At the first of the year, my mind is often brought back to the many “firsts” I have been blessed to witness my children experience. There are those “firsts” with which most dads are familiar – the first steps, first words, first days of school, first bike ride without training wheels, first driving lesson, and first date. Most of the aforementioned are joyous firsts, but of course we experience some hard firsts with our kids as well. First illness, first bumped head, first scraped knee, first fender bender, and first heartbreak. Other “firsts,” such as the first fall the eldest child is off at college, are a little bit of both – bittersweet in many ways. And as much as I like to think “firsts” are just for kids, I know they indeed are not. Life is full of what we adults call “changes,” but in truth, they are simply an endless stream of “firsts.”
Because of the nature of my job, a very real “first” my wife and I had to help our sons navigate came by way of moving. We had to work at giving our boys the opportunity to both experience all of the wonderful benefits of living in various cities, small towns, and even one other country, while maintaining a consistent sense of “home.” Many adults struggle with the change that moving brings, but to a child, it can be downright scary. While the majority of you reading this may not see yourself ever having to move your family from where you currently reside, some of the principles applied to making a move to a new place as smooth as possible can apply to so many other “firsts.” Especially “firsts” such as going from middle school to high school, leaving for college, or first days on a job. So, with that in mind, here are a few things I’ve learned along the “firsts” trail of life…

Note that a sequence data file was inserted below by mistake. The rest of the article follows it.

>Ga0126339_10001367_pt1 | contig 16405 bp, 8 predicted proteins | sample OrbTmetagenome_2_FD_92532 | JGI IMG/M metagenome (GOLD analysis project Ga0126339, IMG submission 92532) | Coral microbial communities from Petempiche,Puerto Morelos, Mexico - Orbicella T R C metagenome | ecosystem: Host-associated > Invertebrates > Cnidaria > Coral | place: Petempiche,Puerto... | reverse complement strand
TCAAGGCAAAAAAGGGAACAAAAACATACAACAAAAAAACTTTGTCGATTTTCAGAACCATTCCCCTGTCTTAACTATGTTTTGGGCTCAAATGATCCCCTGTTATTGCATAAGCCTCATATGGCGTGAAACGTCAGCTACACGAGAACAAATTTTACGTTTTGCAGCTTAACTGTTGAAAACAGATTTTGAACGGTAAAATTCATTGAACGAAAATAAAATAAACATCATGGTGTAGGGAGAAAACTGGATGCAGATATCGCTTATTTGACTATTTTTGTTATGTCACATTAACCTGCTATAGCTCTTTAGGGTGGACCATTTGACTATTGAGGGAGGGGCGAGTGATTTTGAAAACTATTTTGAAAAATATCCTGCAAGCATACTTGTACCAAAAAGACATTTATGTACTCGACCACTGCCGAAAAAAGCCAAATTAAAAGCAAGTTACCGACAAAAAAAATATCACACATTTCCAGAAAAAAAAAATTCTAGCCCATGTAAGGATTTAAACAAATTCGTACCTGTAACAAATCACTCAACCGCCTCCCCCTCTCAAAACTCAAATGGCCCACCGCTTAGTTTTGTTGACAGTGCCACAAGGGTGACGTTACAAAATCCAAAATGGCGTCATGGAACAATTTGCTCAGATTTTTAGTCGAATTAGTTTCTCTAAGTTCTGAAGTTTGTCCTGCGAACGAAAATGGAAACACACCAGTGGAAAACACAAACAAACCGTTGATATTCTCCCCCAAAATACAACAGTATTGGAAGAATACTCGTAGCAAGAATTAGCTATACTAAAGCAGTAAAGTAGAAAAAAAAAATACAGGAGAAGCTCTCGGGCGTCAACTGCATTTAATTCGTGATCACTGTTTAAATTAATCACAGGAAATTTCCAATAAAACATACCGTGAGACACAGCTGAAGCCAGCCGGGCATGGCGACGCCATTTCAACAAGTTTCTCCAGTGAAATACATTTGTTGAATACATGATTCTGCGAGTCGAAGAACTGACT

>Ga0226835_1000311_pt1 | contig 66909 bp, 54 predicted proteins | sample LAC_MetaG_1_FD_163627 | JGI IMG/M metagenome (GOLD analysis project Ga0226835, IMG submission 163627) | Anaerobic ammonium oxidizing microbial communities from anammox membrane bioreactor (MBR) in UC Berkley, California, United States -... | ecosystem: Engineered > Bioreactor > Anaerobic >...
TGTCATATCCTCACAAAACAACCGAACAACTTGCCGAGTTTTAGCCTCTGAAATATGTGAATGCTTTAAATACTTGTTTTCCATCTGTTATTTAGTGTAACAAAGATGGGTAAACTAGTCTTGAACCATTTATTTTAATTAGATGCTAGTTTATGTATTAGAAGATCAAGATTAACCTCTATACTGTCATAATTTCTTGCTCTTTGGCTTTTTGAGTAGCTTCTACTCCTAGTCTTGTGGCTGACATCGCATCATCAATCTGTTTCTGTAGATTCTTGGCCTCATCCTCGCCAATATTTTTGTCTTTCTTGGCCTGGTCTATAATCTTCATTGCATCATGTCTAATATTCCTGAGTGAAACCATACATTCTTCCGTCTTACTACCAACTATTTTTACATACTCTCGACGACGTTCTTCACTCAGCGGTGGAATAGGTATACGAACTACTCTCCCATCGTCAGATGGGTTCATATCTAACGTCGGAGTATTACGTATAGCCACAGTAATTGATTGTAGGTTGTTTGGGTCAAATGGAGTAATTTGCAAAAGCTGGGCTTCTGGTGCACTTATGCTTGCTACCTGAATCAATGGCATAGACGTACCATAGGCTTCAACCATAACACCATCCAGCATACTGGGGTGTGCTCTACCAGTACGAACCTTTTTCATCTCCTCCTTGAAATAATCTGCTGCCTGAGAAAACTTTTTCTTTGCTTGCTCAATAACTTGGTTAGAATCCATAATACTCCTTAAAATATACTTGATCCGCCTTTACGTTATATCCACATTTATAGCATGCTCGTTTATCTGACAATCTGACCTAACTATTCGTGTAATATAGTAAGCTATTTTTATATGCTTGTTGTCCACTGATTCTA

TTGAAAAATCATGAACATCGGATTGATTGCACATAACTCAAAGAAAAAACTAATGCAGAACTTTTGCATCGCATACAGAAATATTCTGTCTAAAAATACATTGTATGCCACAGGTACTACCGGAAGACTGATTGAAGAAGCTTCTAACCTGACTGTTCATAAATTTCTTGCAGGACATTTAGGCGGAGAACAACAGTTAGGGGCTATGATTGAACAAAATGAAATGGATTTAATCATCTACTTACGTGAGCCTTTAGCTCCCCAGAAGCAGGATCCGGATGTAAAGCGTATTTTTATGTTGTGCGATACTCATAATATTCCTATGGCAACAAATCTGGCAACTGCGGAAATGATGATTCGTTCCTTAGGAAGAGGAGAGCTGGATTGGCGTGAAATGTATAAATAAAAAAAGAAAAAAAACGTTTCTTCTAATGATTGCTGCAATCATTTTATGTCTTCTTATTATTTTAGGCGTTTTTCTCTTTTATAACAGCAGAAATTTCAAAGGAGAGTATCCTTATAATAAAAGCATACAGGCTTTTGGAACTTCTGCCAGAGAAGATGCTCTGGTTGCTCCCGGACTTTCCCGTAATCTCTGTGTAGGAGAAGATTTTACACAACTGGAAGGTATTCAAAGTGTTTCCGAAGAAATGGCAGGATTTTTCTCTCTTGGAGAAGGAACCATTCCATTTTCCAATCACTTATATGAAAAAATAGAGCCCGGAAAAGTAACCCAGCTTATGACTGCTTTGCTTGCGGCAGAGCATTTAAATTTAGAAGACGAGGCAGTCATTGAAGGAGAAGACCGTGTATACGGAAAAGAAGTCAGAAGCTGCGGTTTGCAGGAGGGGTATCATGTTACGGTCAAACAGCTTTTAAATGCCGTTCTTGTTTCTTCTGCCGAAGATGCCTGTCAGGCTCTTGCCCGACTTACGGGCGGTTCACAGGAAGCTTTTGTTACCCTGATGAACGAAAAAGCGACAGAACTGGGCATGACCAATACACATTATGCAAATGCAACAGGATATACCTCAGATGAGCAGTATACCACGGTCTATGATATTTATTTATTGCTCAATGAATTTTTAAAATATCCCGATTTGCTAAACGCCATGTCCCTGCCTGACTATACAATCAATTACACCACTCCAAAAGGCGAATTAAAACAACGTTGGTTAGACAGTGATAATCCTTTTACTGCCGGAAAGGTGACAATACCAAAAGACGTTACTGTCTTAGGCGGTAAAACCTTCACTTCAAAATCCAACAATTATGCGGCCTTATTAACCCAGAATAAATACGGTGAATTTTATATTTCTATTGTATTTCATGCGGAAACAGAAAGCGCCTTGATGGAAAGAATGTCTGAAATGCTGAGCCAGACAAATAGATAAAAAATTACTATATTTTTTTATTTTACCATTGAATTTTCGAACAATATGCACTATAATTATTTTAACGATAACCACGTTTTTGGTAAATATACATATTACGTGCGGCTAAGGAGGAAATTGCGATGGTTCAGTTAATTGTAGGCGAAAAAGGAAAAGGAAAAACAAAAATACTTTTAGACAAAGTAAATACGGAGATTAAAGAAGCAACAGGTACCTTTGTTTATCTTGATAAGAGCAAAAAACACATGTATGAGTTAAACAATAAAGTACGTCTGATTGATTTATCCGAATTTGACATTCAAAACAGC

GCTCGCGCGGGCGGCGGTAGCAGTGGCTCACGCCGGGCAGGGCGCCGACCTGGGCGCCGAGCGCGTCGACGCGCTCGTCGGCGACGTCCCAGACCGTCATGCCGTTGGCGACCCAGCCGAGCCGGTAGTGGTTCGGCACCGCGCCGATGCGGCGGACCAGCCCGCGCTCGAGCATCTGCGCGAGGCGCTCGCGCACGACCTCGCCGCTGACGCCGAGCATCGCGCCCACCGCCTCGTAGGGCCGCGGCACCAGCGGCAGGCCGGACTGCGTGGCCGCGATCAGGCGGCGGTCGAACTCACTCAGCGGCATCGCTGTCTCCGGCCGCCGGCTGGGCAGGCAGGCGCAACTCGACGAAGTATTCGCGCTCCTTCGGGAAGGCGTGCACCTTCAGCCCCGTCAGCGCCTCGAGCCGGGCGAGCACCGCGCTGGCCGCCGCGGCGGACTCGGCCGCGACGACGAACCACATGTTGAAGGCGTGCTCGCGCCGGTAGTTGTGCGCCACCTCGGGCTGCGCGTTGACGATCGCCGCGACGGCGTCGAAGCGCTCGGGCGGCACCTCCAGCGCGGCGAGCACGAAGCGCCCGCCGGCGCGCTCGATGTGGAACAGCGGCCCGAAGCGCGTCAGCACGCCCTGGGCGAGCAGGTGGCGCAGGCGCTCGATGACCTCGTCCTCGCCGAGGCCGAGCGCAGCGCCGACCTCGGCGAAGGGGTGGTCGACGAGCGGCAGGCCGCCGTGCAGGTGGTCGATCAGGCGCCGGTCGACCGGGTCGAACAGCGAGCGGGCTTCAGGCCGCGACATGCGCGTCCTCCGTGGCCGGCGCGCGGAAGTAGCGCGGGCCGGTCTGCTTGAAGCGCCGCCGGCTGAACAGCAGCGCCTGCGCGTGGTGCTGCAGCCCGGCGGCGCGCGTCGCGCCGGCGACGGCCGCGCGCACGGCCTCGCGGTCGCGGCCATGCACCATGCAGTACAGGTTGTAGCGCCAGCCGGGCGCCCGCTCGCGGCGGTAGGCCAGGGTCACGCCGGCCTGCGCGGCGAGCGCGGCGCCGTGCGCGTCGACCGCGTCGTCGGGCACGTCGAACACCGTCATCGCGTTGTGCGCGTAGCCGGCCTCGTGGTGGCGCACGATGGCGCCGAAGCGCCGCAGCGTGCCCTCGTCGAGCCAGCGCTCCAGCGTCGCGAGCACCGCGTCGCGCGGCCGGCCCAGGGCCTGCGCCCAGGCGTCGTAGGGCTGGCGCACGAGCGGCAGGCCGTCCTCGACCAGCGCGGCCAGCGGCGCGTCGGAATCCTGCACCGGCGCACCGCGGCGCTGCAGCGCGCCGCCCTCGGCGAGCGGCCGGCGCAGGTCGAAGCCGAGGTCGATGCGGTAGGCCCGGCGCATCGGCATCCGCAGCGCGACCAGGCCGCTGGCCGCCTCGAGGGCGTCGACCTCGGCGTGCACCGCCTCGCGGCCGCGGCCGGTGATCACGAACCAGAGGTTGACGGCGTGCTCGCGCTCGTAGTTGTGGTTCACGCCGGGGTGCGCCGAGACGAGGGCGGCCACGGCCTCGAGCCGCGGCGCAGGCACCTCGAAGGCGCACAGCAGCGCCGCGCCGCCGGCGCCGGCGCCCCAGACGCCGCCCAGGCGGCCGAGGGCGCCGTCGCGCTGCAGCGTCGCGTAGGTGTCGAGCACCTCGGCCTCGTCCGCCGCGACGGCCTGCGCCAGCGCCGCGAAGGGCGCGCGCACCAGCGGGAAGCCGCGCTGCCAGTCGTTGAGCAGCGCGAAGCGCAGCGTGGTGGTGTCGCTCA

Remind yourself and your children – often – that getting used to something new takes time.
Before any move, we would tell our kids, “A year from now, you are going to love this place! You’ll see!” Okay, I know a year sounds like forever to our kids, but too many parents say unrealistic things such as, “You are going to have great friends on the very first day!” Um, more than likely, you won’t. But, when a kid is thinking 12 months, and 12 days later they make one, really good friend? Golden. Again, this also can apply to something such as a student simply moving from one grade level to the next. If we focus on this reality, we can find joy in the journey – guaranteed!
· Build knowledge and excitement for the adventure ahead!
Study, explore and discuss various aspects of the upcoming “first.” Nervous about the first day of school? Call the school and see if you can take your child on a private tour of the building to get acclimated without feeling overwhelmed. Rent a fun James Patterson movie based on one of his middle school novels. Share your own experiences – both good and embarrassing, as your child will love hearing them. If you’re moving, get online, search the local parks, history, festivals, and events. If you’re moving before the school year begins, see if there are some summer programs you can get your kids in that will help them get to know other kids so that “first day” later on is easier to look forward to than dread.
Stay Gold . . . and Silver
My wife drove us nuts singing it, but there’s some solid truth to the old Girl Scout song, “Make new friends, but keep the old . . . one is silver and the other’s gold.” She was forever telling our boys that with each new experience was the opportunity to gather more friends. At the same time, we worked hard to make it as easy as possible for the boys to maintain the cherished friendships they already had . . . and don’t underestimate the Gold and Silver of your own family. With each new adventure, we were poised with the opportunity draw closer to each other like never before. As a dad, that’s what I treasured most!
Whatever “firsts” you are facing as a family, more than any other tried and true advice I can offer is simply the reminder that when facing the “firsts” together, remember that they can be the firsts of many great things to come.
Kevin Weaver, CEO of Network211 and father of three sons, lives with his wife KyAnne in Springfield, MO. He enjoys spending time with family, hunting and watching University of Kansas basketball with his boys! He can be reached at email@example.com